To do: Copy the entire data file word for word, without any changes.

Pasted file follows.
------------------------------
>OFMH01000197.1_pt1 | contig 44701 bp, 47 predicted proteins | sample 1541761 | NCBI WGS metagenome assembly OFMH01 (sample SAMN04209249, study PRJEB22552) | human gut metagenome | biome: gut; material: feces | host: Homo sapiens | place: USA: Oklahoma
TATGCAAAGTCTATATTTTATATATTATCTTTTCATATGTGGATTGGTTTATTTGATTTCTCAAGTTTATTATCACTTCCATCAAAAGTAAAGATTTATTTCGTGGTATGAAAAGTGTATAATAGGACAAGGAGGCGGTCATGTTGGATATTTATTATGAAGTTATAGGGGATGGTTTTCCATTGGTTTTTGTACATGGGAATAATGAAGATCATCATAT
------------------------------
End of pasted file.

>OFMH01000197.1_pt1 | contig 44701 bp, 47 predicted proteins | sample 1541761 | NCBI WGS metagenome assembly OFMH01 (sample SAMN04209249, study PRJEB22552) | human gut metagenome | biome: gut; material: feces | host: Homo sapiens | place: USA: Oklahoma
TATGCAAAGTCTATATTTTATATATTATCTTTTCATATGTGGATTGGTTTATTTGATTTCTCAAGTTTATTATCACTTCCATCAAAAGTAAAGATTTATTTCGTGGTATGAAAAGTGTATAATAGGACAAGGAGGCGGTCATGTTGGATATTTATTATGAAGTTATAGGGGATGGTTTTCCATTGGTTTTTGTACATGGGAATAATGAAGATCATCATAT